On one hand, like in the case of Oxlade, worshippers of the patriarchal hegemony celebrated the arrival of his intimate videos on the internet as a victorious conquest; the man who devoured the woman – he was called the Spiderman. On the other hand, the e-feminism crusaders rallied behind Savage and Dike as women living their lives and making their own choices.

The new realities

Of course, the standards of chastity for men have always been different for women since time immemorial.

A good faith perspective pushing back against what some would consider to be misogyny felt needed to balance the scale. But that balancing has tilted a bit further to the left, into a threshold of a strange form of women owning their sexuality, that only lasts for as long as a hashtag can be sustained at the top of the Twitter trend table.

The reality offers a sharply different perspective.

The Washington Post columnist, Christine Emba, argues that the sex-positive movement that has led to this new world order of unfettered acceptance of celebrity nudity on social media has also “made people, especially women, miserable.”

“It’s created, ironically, new strictures and secret shames, at least in certain elite milieus, around ‘catching feelings,’ hating casual sex and having vanilla sexual tastes,” Michelle Goldberg of the New York Times’ The Argument podcast writes of the subject.

What this new order seeks is the annihilation of the old-world idea around nudity from the public consciousness – a redefinition and erasure of self-accountability as we have known it. Effectively arguing that the people who viewed nude clips of celebrities on the internet are just as responsible for the creation of the nude clip itself.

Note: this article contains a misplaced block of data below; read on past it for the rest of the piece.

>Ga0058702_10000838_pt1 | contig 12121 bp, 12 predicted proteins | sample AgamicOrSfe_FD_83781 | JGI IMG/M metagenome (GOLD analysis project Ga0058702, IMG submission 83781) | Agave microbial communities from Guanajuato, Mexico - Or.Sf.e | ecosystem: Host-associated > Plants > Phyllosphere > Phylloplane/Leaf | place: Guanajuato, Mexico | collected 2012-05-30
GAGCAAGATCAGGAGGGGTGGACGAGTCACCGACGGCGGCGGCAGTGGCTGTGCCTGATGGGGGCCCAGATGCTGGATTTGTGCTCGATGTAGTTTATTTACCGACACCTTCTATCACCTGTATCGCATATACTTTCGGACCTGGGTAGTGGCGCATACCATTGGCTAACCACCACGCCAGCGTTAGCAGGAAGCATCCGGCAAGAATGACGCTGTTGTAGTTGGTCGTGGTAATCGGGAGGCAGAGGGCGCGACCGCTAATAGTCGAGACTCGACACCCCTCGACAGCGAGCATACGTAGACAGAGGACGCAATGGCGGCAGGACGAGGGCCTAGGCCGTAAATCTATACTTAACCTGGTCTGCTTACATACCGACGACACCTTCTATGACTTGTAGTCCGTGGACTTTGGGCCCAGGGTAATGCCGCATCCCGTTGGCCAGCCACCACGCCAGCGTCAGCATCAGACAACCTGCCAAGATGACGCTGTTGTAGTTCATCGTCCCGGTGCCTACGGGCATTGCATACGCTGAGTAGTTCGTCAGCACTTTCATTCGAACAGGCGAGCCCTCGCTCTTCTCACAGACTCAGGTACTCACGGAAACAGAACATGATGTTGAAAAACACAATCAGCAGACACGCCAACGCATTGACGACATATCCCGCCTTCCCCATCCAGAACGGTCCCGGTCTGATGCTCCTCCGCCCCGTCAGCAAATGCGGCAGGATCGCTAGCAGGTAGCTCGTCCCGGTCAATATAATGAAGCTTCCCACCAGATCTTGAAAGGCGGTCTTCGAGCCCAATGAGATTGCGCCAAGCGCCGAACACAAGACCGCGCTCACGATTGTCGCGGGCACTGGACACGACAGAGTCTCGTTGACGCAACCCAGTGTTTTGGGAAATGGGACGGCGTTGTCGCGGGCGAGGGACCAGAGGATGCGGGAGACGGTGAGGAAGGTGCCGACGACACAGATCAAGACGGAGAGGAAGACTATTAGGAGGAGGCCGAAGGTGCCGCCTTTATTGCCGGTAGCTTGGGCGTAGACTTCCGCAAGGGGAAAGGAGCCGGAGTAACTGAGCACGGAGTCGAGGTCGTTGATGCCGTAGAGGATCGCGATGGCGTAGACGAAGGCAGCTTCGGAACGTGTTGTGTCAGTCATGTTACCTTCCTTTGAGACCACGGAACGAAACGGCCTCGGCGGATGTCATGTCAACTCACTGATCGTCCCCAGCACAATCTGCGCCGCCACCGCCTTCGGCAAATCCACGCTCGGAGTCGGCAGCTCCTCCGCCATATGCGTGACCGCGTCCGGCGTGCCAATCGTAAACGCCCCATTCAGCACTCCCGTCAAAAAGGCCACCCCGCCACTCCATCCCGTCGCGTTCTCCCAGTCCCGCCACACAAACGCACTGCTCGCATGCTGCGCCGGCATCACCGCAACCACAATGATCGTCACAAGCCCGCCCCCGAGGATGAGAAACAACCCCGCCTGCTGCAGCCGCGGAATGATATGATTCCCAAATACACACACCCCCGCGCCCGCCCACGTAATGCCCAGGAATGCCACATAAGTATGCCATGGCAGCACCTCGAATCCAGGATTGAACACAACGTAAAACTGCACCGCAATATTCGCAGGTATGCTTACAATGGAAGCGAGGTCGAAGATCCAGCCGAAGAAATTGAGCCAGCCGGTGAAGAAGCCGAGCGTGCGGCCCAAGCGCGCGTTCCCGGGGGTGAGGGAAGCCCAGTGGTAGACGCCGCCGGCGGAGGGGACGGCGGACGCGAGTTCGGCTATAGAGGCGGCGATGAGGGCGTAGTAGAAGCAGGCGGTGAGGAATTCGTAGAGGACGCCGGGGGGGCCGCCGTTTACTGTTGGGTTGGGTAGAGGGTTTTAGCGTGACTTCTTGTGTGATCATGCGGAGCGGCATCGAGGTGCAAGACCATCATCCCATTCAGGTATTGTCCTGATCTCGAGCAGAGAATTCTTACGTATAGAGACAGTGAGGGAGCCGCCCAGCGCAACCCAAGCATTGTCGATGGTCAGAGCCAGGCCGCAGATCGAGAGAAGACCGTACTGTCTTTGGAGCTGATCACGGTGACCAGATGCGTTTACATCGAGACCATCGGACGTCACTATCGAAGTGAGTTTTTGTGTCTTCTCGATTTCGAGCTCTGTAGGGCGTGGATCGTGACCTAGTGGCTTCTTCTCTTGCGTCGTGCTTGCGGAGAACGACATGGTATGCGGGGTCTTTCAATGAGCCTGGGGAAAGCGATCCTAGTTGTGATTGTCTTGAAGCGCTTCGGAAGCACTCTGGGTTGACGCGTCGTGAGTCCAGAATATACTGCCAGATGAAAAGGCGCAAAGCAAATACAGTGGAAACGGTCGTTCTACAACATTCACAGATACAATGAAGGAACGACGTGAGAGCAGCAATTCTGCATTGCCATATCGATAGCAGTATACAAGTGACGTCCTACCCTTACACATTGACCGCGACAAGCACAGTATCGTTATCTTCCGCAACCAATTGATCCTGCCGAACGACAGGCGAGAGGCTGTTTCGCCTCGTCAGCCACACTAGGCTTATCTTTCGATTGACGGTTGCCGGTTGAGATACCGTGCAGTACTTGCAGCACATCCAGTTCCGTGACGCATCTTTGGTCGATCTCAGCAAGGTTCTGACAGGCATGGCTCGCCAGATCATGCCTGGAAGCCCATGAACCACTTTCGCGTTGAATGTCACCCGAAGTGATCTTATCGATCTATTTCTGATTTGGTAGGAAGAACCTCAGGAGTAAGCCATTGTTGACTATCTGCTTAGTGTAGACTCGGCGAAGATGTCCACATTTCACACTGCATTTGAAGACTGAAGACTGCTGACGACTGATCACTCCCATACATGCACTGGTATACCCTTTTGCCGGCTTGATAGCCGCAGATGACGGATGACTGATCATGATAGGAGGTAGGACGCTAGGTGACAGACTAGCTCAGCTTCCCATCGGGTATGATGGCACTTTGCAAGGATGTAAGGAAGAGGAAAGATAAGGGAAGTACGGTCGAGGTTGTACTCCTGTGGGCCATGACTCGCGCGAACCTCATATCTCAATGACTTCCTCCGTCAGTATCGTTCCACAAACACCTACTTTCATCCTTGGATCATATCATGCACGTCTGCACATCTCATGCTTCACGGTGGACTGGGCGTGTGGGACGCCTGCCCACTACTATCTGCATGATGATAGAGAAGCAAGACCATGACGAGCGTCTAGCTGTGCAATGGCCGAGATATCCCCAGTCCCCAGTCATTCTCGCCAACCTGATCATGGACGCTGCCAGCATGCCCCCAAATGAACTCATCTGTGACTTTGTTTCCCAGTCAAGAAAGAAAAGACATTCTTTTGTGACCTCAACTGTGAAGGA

How has it been sustained?

Packaged and sold to relatively young Nigerians as a form of “modern Twitter feminism” and “hyper-masculinity,” this level of self commodification, the idea that any opportunity for an extra coin by selling versions of the self is good, has been the model that has made social media companies become highly influential media juggernauts.

As users do all that can be done to grow their following on the internet, including supporting and opposing hot takes of leaked celebrity nudity, it’s the social media companies that win.

The incentive of the internet, at least for a journey towards profitability on social media, compels users to jump on trends. This makes this trend of celebrity nudity acceptance on the internet self-perpetuating because users must remain relevant.

The problem with the trend of acceptable celebrity nudity on social media
Bottomline

As we lower the standards, we blur the lines between ideals that hold the lines between the gutter and the pool and make everything one.

With this celebrity nudity trend, regardless of where one stands, all suffer as the internet becomes even more unsafe, especially for children.

Again, the only winners are the social media companies.